Paging through the Future: Some Predictions for 2013

I was led by the crowds at my local B&N last week to believe that Barnes & Noble had been doing well. But apparently, the nation’s largest bookstore had a dismal holiday season.

What’s more, sales of its Nook are disappointing. Now, the Nook is a great device. But people are apparently drawn more to the Kindle and the iPad.

This is a shame. No one wants bookstores to do badly, least of all writers like me. And no one wants e-readers to do badly, either, especially if they help support bookstores.

But publishing is in difficult times, despite some big hits like 50 Shades of Grey and various young-adult titles. And despite the rise of self-published authors who are, increasingly, finding an audience on their own. (And who are increasingly courted by the very publishers who have turned down their books until these very same self-published books do well! Then publishers come with offers.)

Now, I’m not a prognosticator. Nor am I a futurist. Nor am I, like my friend and colleague Michael R. Drew, the author of Pendulum, an expert on social change and societal moods. But I’m going to venture to put forth a few thoughts for this newly launched, odd-numbered year.

1. More young-adult fiction will find an audience. In fact, according to a report in Publishers Weekly, 55% of buyers of young adult works, meant for 12 to 17-year-olds, are actually 18 or older. The reason? Stories told in a rather straightforward fashion, with little postmodern trickery. Plus, they’re short and easy to read. People will choose The Hunger Games over the latest over-hyped literary darling.

2. More erotica will be self-published, then snapped up by desperate publishers looking for the next 50 Shades of Grey. This has already begun to happen. Erotica has always been around, and won’t go away – what’s new is that the self-published author of erotica now doesn’t have to worry about sending out manuscripts to uninterested and lazy agents – they come to the author once the author’s self-published book sales show strength.

3. Agents are going to be increasingly relying on bestselling self-published books to find new authors. Forget the old query letter, the SASE and the manuscript. Forget the slush pile. Forget agents actually searching for something on their own. They’re going to look at lists of self-published authors helpfully compiled by Media Bistro and, perhaps other sites going forward. Agents are going to let the market speak to them to find fresh voices. Or even voices that, while not fresh, are selling.

4. Publishers will overpay for a book by a celebrity or hot media property only to have the book tank. This  is just one of those eternal verities: publishers pay too much for junk, simply because someone is famous. And then they have to eat that advance when the book sits on the shelves like rubbish waiting to be collected.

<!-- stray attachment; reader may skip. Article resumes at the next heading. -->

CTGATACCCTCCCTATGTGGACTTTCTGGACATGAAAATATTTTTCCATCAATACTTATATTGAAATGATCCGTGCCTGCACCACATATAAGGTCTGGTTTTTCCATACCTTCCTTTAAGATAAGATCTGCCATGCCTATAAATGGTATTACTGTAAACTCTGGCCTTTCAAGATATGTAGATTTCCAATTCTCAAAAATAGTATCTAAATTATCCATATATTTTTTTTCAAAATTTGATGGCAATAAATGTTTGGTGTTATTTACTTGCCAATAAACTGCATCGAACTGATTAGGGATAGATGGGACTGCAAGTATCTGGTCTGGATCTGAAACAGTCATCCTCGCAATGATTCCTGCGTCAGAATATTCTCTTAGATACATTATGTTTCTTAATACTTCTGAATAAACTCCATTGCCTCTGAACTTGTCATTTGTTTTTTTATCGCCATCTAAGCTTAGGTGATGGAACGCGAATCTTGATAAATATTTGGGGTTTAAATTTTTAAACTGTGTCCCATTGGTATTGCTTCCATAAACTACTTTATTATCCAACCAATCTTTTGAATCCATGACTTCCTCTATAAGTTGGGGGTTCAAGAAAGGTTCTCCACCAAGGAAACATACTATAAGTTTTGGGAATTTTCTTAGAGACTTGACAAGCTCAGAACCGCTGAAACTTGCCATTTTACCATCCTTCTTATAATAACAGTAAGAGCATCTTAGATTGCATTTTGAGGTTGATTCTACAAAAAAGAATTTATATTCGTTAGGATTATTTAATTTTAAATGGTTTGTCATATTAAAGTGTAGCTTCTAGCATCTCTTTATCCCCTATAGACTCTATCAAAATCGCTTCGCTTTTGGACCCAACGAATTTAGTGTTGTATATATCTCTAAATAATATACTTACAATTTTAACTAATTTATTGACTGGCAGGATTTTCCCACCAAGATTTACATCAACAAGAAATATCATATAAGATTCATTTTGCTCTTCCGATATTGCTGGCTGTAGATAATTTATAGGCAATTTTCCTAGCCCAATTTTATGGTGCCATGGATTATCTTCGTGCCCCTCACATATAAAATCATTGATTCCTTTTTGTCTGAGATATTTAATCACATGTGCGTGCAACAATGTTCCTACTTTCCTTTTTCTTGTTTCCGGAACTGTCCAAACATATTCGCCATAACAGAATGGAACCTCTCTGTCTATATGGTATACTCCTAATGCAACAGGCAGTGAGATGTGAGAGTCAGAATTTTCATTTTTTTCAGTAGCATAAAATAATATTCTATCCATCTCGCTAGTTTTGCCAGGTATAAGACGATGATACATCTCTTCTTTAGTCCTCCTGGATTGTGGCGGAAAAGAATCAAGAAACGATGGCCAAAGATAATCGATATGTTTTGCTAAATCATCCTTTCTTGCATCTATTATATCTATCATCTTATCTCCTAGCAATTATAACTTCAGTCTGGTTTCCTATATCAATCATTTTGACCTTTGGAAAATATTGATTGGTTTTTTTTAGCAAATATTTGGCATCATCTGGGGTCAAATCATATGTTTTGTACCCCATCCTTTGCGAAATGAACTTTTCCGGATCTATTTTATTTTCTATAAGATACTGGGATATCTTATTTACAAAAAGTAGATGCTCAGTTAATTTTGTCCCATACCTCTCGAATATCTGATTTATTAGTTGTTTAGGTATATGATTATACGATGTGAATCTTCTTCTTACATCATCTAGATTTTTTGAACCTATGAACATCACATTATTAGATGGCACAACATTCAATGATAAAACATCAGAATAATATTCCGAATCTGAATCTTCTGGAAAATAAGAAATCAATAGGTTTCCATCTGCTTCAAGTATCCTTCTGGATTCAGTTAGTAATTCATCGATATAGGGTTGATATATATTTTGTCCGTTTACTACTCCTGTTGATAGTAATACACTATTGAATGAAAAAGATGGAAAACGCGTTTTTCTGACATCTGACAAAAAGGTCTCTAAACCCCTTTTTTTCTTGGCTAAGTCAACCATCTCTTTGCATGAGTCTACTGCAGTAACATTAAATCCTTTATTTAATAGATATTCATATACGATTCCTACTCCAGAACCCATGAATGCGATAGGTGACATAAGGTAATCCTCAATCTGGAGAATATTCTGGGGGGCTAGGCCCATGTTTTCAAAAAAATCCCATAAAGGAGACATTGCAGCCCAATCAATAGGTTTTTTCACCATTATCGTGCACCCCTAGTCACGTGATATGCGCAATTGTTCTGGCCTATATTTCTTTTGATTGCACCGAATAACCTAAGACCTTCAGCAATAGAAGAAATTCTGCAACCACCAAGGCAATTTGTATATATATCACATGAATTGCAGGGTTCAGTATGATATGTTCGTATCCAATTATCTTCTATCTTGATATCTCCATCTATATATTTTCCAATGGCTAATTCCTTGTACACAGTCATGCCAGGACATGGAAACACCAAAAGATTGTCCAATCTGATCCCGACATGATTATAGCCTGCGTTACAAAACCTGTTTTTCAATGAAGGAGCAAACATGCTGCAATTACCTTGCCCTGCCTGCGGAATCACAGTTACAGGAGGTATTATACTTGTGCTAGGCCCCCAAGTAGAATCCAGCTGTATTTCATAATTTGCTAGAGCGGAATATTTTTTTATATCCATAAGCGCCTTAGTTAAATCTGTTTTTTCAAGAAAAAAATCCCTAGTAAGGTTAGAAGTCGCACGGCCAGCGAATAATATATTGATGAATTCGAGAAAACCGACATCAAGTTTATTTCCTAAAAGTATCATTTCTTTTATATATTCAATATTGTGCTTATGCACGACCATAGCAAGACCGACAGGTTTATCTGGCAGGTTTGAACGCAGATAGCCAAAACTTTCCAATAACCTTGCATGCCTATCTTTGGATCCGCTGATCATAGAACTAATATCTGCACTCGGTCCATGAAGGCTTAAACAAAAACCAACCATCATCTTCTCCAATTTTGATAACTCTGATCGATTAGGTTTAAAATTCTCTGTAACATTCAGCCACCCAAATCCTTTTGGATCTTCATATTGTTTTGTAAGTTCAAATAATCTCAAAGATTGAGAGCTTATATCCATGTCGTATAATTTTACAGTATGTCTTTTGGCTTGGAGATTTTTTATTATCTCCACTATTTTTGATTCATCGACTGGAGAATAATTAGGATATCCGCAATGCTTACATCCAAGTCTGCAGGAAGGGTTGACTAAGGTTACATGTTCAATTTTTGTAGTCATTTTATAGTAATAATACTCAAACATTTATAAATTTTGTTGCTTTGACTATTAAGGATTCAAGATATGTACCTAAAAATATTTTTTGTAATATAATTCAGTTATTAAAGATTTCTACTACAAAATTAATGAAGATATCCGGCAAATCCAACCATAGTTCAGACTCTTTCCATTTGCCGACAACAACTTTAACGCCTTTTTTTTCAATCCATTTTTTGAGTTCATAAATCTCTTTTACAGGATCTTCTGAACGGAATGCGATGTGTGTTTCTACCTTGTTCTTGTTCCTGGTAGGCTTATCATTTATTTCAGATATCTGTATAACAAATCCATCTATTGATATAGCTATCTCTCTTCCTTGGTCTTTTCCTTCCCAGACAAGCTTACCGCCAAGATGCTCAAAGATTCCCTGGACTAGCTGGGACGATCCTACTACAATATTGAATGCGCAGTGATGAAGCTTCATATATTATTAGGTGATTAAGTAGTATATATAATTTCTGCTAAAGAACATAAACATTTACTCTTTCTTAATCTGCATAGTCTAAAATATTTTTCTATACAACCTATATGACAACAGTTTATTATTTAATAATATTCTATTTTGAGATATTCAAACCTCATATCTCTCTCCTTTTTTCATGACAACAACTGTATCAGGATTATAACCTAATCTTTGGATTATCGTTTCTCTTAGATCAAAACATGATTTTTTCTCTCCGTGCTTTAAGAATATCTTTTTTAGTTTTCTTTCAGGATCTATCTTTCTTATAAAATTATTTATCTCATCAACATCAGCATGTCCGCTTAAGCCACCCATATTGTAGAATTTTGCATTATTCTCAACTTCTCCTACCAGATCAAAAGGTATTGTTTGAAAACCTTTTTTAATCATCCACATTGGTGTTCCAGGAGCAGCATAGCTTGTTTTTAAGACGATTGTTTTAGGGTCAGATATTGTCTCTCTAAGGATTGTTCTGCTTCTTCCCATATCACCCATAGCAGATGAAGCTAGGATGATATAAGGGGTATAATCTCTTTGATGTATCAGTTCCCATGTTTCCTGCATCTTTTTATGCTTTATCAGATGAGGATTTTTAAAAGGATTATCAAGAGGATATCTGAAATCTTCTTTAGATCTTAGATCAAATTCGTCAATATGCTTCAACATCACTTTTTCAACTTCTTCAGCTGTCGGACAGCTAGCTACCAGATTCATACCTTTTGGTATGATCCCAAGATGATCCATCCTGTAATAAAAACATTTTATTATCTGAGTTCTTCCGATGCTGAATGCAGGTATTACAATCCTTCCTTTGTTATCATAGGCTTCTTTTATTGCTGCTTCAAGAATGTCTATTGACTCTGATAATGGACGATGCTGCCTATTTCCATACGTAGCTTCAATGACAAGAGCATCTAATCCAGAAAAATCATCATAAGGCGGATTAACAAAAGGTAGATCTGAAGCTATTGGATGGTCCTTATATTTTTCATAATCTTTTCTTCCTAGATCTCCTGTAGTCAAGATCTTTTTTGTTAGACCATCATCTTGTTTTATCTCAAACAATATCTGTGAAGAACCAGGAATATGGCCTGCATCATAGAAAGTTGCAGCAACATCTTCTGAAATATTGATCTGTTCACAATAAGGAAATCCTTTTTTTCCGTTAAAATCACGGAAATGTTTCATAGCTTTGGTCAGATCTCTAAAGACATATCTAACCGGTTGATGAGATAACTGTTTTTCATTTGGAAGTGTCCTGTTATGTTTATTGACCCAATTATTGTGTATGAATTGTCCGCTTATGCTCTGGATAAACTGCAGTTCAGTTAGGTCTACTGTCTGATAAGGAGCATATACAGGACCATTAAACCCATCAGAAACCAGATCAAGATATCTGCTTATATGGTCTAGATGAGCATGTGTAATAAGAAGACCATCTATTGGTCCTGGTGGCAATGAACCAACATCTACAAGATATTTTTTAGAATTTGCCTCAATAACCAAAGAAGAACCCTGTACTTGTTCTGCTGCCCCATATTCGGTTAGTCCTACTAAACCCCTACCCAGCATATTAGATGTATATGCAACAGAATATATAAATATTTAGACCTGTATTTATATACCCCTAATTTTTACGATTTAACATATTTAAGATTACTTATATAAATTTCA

5. Self-publishing will become a more recognized option, rather than a last chance to see one’s work in print. Now that big media companies are actually reviewing a few self-published titles, there will be less dismissal of such works. Now, when the New York Times (or another national newspaper) runs lists of self-published books, we’ll know that the revolution has been won.

6. There will be more consolidation among large publishers. The Random House-Penguin deal isn’t the last one. Publishers will combine forces to fight the mighty Amazon. If you can’t innovate, consolidate.

7. E-book sales will continue to rise, but not at the same astronomical rates. There’s bound to be a leveling off, since how many tablets and e-readers can the market absorb? Still, sales of e-books will continue to grow. Paper-and-cardboard books won’t go away – but digital is the new everyday.

8. Nobody knows anything. Here, I refer to a statement by the screenwriter and novelist William Goldman, who said something to that effect regarding Hollywood. Nobody can predict what will be a hit or who will be a star. The same can be said of books, authors and publishing in general.

All I do hope for is that the industry, despite its turmoil, continues on. We need books, in whatever fashion.

Bob Hughes
Author: Bob Hughes
Robert J. Hughes ("Bob") was a staff reporter for The Wall Street Journal for over a decade, specializing in culture reporting. He was the paper's theater reporter, wrote on publishing, the art and auction markets, television, music, film and philanthropy, and reviewed books.